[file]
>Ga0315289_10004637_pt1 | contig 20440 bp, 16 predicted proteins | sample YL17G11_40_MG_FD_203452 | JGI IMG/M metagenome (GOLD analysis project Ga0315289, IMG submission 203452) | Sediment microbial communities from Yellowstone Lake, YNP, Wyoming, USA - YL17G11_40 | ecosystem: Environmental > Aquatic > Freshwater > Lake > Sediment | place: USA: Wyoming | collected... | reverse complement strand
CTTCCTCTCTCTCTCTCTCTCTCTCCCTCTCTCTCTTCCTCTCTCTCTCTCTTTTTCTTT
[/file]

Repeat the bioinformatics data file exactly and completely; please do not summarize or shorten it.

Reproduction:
>Ga0315289_10004637_pt1 | contig 20440 bp, 16 predicted proteins | sample YL17G11_40_MG_FD_203452 | JGI IMG/M metagenome (GOLD analysis project Ga0315289, IMG submission 203452) | Sediment microbial communities from Yellowstone Lake, YNP, Wyoming, USA - YL17G11_40 | ecosystem: Environmental > Aquatic > Freshwater > Lake > Sediment | place: USA: Wyoming | collected... | reverse complement strand
CTTCCTCTCTCTCTCTCTCTCTCTCCCTCTCTCTCTTCCTCTCTCTCTCTCTTTTTCTTT